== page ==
Thus, mathematical principles were the foundation for Brunelleschi’s design theory to be based on. The symmetry of the columns, as well as the fact that they created a “stronger plastic unity” (Adams 74) between the walls of the chapel and its arcade also represents the Christian – or, to be more exact, Baptist – the concept of a man’s place in nature.
Filippo Brunelleschi’s heritage
Needless to say, Brunelleschi’s influence was huge at the time. The effects of his revolutionary approach can be traced down even in the works of the architects that emerged later. More to the point, his influence spread outside Italy and affected even the works of Australian architects. For example, Melbourne’s Royal Exhibition Building designed by Joseph Reed, can be considered the exact representation of Brunelleschi’s ideas (“Royal Exhibition Building & Carlton Gardens” 4).
The similarities between the style chosen by Reed and the key principles, which Brunelleschi’s creations were based on, becomes obvious at the very slight of the dome that tops the Royal Exhibition Building. The parallels between it and the Dome of the Cathedral are crystal clear. Apart from the aforementioned detail, the Corinthian pilasters that are “flanking a smaller arched window” (“Royal Exhibition Building & Carlton Gardens” 25) can also be viewed as a reference to Brunelleschi’s architecture tradition.
Conclusion: Filippo Brunelleschi’s Reinvention of Church Architecture
By combining the classical approach towards architecture, which was coined in the Roman Empire, with the Renaissance Tuscan Romanesque style and his own concept of linear perspective, Filippo Brunelleschi managed to revolutionize church architecture.
Though it would be wrong to claim that Filippo Brunelleschi was the only architect, who promoted the return to the classical architecture, he must be credited for the invention and promotion of linear perspective, which changed the landscape of architecture in general and church architecture in particular. By adopting a unique approach towards buildings design, Brunelleschi managed to both create amazing works of art and convey key religious concepts and ideas using architecture as a new medium.
Adams, Laure Schneider. Italian Renaissance Art. Boulder, CO: Westview Press. 2001. Print.
Chiarini, Gloria. “The Florence Art Guide.” The Florence Art Guide. Web.
“Church of San Spirito.” Your Way to Florence. Web.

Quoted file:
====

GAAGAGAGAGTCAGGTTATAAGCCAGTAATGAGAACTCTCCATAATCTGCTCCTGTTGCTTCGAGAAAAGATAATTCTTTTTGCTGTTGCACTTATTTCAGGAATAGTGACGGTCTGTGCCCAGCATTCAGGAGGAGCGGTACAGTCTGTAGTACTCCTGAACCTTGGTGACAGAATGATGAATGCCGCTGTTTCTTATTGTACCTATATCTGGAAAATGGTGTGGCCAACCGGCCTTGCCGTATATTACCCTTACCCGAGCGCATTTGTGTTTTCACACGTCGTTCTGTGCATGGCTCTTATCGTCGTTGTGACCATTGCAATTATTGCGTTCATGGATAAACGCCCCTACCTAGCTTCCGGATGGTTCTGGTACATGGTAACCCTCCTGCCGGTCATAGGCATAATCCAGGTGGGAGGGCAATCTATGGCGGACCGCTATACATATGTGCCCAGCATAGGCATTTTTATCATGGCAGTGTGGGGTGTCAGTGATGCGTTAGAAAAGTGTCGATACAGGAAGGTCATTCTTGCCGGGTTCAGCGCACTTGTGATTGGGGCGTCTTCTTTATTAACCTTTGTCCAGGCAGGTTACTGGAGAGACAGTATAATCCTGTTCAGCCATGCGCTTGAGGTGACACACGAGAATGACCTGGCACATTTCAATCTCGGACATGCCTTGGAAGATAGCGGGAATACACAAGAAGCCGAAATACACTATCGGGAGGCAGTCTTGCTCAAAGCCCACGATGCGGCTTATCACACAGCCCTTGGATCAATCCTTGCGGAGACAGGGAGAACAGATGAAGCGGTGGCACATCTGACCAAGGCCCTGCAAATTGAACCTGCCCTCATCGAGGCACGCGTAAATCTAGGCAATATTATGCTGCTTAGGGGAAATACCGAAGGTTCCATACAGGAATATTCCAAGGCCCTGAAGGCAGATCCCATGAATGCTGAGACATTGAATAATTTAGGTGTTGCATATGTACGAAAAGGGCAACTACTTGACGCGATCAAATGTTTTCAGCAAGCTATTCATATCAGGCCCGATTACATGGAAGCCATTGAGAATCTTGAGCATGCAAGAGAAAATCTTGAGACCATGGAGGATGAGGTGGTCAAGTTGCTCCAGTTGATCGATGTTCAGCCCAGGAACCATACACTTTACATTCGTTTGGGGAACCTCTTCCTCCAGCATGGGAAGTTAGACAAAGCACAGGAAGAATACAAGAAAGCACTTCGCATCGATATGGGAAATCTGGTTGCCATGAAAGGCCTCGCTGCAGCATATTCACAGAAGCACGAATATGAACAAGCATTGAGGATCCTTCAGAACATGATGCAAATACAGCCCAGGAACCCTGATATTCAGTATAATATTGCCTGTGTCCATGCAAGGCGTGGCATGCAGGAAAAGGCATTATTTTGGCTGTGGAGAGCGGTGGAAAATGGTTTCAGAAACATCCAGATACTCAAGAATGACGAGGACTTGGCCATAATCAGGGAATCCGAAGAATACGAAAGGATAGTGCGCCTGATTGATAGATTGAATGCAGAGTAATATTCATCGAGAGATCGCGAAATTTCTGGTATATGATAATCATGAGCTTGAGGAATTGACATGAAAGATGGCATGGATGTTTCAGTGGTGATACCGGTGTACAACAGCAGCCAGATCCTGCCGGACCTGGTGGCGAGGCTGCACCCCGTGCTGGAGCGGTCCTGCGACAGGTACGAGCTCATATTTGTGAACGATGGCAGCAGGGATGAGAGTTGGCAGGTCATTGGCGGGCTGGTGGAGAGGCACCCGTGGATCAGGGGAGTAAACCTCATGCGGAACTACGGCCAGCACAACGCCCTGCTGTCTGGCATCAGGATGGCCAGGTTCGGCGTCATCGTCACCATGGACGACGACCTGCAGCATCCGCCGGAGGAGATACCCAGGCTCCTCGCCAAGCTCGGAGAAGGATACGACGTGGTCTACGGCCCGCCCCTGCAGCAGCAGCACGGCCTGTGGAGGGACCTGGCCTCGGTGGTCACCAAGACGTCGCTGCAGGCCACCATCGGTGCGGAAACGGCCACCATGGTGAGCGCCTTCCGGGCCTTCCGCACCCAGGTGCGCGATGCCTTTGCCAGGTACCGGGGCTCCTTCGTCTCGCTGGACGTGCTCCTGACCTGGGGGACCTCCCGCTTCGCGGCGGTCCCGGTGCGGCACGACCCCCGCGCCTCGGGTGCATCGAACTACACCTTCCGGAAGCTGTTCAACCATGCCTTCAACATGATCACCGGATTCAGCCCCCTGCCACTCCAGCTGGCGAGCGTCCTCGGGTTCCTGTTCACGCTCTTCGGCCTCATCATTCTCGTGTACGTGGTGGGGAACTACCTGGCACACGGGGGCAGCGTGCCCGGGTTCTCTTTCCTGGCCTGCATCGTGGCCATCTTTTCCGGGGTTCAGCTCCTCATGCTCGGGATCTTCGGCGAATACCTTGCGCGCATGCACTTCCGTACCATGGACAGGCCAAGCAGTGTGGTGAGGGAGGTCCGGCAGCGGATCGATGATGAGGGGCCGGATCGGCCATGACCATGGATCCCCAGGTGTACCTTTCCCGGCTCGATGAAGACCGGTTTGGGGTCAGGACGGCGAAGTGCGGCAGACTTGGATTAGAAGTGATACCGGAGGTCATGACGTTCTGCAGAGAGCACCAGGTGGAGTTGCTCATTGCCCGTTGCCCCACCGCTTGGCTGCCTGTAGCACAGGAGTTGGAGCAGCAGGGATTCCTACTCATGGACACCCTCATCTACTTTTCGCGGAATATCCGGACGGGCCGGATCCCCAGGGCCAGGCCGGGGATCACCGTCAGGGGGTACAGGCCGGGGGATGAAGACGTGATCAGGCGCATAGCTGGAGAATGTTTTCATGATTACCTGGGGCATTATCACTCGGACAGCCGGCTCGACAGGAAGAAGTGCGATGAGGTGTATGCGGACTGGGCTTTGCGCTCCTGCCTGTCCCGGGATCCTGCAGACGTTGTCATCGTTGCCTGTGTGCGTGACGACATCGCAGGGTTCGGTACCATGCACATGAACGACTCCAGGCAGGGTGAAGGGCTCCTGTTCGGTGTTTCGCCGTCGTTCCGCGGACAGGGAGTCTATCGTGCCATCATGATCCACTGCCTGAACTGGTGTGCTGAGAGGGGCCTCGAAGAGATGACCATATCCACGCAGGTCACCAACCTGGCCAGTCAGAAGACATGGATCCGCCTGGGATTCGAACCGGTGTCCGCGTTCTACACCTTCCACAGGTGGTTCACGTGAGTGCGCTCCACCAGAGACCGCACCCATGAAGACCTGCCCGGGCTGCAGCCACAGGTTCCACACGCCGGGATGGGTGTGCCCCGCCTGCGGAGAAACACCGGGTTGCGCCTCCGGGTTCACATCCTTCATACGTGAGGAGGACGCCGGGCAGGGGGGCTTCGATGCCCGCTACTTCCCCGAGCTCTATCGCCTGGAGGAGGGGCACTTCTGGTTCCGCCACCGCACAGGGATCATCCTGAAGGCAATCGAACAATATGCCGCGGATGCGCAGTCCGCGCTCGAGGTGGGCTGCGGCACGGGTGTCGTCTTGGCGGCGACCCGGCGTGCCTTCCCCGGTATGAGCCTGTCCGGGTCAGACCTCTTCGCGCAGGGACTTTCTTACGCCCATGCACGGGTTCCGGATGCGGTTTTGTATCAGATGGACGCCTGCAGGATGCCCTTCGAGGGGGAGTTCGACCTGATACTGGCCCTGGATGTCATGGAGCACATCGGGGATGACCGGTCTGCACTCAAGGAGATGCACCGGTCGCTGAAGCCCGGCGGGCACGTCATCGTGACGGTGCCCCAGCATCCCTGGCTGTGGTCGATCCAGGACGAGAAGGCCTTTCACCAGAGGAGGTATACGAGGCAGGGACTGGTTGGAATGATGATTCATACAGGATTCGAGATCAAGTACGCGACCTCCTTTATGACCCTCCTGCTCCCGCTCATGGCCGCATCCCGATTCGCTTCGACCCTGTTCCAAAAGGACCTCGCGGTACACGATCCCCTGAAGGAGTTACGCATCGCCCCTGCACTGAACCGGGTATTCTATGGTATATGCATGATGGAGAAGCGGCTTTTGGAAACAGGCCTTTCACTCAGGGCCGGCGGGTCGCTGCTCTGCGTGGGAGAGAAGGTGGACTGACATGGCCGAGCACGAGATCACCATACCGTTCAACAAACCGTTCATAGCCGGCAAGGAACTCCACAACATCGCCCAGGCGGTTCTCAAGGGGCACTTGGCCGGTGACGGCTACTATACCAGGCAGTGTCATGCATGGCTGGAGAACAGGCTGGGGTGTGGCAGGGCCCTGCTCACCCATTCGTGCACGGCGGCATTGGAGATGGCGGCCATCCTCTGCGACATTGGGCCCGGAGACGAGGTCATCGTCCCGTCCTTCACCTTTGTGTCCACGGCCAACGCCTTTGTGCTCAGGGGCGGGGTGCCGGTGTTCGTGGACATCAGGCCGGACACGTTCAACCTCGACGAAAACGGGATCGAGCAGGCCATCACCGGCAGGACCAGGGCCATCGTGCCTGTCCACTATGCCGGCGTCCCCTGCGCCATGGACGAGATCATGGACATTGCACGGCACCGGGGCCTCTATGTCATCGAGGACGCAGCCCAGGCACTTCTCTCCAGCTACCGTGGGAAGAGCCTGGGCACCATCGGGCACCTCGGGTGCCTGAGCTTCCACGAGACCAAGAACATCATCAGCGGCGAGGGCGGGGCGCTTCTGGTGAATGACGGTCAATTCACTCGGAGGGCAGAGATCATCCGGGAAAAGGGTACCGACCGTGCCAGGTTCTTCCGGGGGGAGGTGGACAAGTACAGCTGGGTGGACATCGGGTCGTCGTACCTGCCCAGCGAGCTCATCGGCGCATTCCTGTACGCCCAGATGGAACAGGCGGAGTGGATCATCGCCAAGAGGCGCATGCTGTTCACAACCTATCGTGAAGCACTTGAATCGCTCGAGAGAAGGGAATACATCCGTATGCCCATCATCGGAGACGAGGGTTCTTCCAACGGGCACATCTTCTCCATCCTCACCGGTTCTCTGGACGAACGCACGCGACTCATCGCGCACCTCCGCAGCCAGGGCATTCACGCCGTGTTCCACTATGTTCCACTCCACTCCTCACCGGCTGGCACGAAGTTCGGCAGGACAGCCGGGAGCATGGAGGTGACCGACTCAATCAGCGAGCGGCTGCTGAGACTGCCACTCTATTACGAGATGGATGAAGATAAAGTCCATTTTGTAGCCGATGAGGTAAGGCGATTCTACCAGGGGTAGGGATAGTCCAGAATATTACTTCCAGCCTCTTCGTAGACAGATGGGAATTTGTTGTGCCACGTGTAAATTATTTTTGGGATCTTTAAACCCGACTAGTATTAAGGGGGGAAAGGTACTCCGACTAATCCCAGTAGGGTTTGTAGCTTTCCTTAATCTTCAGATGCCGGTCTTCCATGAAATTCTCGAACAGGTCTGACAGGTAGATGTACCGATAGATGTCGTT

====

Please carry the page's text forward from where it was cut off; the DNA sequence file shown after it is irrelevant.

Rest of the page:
“Filippo Brunelleschi.” The Florence Art Guide. Web.
“Filippo Brunelleschi.” Encyclopedia. Web.
“Philippo Brunelleschi.” Famous Mathematicians. Web.
“Filippo Brunelleschi, Church of San Lorenzo.” Mediateca di Palazzo Medici Riccardi. Web.
Kent, Adrielle. Santa Maria del Fiore: A Philosophical Context for Understanding Dome Construction During the Italian Renaissance. Web.
King, Ross. Brunelleschi’s Dome: The Story of the Great Cathedral in Florence. London, UK: Pimlico. 2001. Print.
“Linear Perspective and Mathematics.” Math Is Good. Web.
“Royal Exhibition Building & Carlton Gardens.” Department of Transport, Planning and Local Infrastructure. Web.
The Early Christian Symbols of the Octagon and the Fish. Agape Bible Study. Web.
Chiarini, Gloria. “The Florence Art Guide.” The Florence Art Guide
This is one of the most unusual sources of all those used for the given paper. Chiarini’s Florence Art Guide is an interactive mind map. The map leads to a range of links containing pictures and short descriptions of the artworks in question. Thus, both the visuals and the researcher’s commentaries on the art are provided. The given source offers very concisely, factual information. However, it provides a stunning visual aid. More importantly, the source is rather credible.
However, it does not come from an educational site. Nevertheless, its content was obviously created by an outstanding scholar. Indeed, such trustworthy sources as a Cengage Learning resource credits Chiarini’s art guide as very helpful. Art links – Renaissance and Baroque Art (para. 8) lists the source as the eighth most important.
“Church of San Spirito.” Your Way to Florence
This source helps to understand Brunelleschi’s works better. Your Way to Florence provides short descriptions of Italia’s key sites. The description of churches allows for a comparison between architecture approaches. The “Church of San Spirito” text outlines the key specifics of Brunelleschi’s style.
The source explores Brunelleschi’s brand style features. In addition, the importance of Brunelleschi’s innovative style of Italian architecture is stressed. The text focuses on the design of the Church of San Spirito. The author starts with the church’s location description. Then, the exterior is explored. Finally, the author describes the interior of the church.
“Filippo Brunelleschi.” The Florence Art Guide
The source provides a short biography of the artist. Brunelleschi’s personal evolution, however, is not touched upon. Instead, his professional development is stressed. The author lists the key works of Brunelleschi. The artist’s training and jobs are also mentioned.
Thus, the professional growth of Brunelleschi is explored. In addition, the key features of Brunelleschi’s style are listed. The source comes from the Florence Art Guide as well. Therefore, it can be considered rather credible. “Filippo Brunelleschi” was used to obtain the basic information about Brunelleschi’s works and style.